Only posts tagged with: Christmas | Display all
Dec. 30, 2011, at 12:56pm
Besides the distinction Mircea Eliade makes between the religious and the secular man (see earlier post, Dec. 26), one can further distinguish between the genuinely religious man and the conventionally religious man. The latter follows religion more out of social habit or expectation rather than authentic faith and devotion.
John Henry Cardinal Newman calls this a distinction between vital religion and nominal religion. Soren Kierkegaard conveys the same idea with his distinction between a Christianity which is socially acceptable compared to Christianity as a “scandal,” as described in the Acts of the Apostles. We could perhaps capture the difference here in five points.…continue reading
Dec. 28, 2011, at 6:01pm
In his great work Homo Viator, Gabriel Marcel reflects on the problem of despair, the threat of meaninglessness and absurdity, and the stance of defiance against reality as we find it (and whomever is responsible for it). He discusses the philosophy of the atheistic absurdist Albert Camus in a chapter entitled “The Refusal of Salvation and the Exaltation of the Man of Absurdity.”
Marcel regards this kind of absurdist approach not so much as a real philosophy, or a solid position that can actually be defended, but rather as a “contagion” and an “infiltration by which evil can reach our very foundations.” But, if there are no rational foundations to such an attitude, how does …continue reading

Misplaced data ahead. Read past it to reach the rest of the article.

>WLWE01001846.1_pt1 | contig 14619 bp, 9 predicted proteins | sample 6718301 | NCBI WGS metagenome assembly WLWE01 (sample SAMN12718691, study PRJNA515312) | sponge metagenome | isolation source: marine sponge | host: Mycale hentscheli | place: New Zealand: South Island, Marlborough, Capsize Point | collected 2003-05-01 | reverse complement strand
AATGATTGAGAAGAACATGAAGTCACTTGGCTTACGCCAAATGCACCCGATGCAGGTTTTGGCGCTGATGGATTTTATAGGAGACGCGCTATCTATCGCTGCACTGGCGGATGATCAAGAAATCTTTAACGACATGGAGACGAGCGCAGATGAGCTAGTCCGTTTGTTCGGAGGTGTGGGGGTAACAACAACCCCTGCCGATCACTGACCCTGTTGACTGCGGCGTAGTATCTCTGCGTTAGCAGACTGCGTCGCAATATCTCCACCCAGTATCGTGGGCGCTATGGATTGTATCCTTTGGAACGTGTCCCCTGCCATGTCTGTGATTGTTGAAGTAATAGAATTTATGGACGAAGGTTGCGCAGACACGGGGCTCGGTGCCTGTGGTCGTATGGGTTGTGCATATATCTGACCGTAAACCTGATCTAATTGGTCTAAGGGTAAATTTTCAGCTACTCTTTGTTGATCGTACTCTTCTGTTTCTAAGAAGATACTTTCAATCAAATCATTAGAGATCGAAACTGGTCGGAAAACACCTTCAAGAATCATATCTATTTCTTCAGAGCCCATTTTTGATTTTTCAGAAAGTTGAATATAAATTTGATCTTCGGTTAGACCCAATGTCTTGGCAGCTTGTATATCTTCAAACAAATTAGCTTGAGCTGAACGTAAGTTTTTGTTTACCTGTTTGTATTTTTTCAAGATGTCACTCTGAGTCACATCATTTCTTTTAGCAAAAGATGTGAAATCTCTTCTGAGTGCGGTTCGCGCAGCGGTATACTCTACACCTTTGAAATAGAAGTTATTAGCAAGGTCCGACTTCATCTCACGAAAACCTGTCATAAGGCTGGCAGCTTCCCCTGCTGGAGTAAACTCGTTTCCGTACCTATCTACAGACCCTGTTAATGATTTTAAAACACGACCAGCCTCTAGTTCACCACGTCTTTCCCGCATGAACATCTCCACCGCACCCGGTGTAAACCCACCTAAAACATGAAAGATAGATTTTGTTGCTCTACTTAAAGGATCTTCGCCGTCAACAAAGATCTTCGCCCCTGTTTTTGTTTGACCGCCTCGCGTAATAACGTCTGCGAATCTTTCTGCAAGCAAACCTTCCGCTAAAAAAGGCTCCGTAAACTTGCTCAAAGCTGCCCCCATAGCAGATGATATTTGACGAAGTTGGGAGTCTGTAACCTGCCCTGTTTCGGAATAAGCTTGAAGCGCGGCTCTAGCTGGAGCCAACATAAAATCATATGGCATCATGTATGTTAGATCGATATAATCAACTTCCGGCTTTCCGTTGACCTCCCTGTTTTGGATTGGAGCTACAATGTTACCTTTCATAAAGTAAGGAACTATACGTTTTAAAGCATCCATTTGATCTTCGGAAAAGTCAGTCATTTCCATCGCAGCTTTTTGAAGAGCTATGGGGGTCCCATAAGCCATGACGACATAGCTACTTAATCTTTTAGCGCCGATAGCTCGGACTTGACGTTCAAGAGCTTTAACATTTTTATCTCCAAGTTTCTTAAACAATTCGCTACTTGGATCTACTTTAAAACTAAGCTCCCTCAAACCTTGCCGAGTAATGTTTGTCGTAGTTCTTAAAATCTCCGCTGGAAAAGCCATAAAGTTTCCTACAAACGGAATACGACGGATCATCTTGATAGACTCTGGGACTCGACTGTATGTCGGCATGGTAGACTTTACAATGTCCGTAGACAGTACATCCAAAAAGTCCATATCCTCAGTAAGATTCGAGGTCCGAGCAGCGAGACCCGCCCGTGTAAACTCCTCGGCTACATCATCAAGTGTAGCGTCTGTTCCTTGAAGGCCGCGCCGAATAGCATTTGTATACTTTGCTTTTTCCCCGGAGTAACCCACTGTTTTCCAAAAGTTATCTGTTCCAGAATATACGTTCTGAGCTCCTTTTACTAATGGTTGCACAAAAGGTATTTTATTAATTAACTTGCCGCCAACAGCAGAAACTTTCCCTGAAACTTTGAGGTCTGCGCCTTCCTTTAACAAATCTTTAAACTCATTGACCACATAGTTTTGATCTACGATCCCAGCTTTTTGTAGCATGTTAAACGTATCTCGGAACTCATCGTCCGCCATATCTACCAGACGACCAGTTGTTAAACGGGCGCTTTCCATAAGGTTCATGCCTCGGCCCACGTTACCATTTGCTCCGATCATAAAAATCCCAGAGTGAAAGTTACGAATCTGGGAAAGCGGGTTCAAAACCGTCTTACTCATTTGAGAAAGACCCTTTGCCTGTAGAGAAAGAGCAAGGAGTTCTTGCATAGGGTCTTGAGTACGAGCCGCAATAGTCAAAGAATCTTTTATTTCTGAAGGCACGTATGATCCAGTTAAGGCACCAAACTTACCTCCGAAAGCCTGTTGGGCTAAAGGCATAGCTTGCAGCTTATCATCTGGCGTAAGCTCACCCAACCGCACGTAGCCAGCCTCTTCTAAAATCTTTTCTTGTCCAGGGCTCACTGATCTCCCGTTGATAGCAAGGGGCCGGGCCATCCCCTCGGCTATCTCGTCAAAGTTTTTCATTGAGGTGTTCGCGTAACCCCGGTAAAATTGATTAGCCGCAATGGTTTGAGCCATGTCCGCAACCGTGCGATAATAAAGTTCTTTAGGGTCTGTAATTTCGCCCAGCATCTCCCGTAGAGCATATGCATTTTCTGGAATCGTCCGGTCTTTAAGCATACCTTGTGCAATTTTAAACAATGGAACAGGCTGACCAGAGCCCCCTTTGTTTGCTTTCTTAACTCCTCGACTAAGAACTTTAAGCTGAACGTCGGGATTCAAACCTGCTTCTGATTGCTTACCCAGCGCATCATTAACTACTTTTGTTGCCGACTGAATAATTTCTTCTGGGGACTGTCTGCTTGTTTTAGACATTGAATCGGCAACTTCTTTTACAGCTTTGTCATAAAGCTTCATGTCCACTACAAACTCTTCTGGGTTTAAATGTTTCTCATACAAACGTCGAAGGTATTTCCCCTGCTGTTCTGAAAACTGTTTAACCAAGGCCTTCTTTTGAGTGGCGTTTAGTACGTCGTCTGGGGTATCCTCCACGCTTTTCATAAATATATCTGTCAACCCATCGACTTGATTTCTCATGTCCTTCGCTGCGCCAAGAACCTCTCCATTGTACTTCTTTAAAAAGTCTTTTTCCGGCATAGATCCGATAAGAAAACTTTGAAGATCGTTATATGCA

Dec. 26, 2011, at 1:04pm
The experience of life, of death, of time, of celebration—e.g., Christmas—is decidedly different for the religious man compared to the secular man. Mircea Eliade, in his book The Sacred and the Profane, offers four points of difference here (pp. 202-206).
The religious man believes that there is an absolute reality, the sacred, transcending but manifesting itself in this world and making it real. Second, he not only believes that life has a sacred origin but also that persons can only be fulfilled to the extent that they are genuinely religious, i.e., in contact with the sacred. Third, he believes that the history of this world and of his own life involves the history of …continue reading
Dec. 21, 2011, at 2:12pm
Be still, and know that I am God.--Ps. 46:10
But Yahweh is in His holy temple, let the whole earth be silent before Him. –Hab. 2:2
The Lamb then broke the seventh seal, and there was silence in heaven. –Apoc. 8:1
Silence before the Lord Yahweh! –Zeph. 1:7
When peaceful silence lay over all, and night had run the half of her swift course, down from the heavens from the royal throne, leaped your all-powerful Word. –Wis. 18:14-15
We are often reminded during the holiday season to keep Christ in Christmas. This, of course, is a noble aim. However, it can never be achieved via billboards, advertisements, and public announcements, which themselves just contribute to the clutter …continue reading
Dec. 26, 2009, at 12:29pm
Having patiently and tenderly prepared a people for an age—drawing them out of misery, teaching them Himself and about their true worth and high calling—the God of glory descends to dwell enfleshed among us; humanity is taken up to the heights of divinity.
Gloria in excelsis Deo! And on earth, peace to men of goodwill.
From the Pope’s Christmas homily
The Lord is here. From this moment, God is truly “God with us”. No longer is he the distant God who can in some way be perceived from afar, in creation and in our own consciousness. He has entered the world. He is close to us. The words of the risen Christ to his followers are addressed also to us: “Lo, I am with you always, …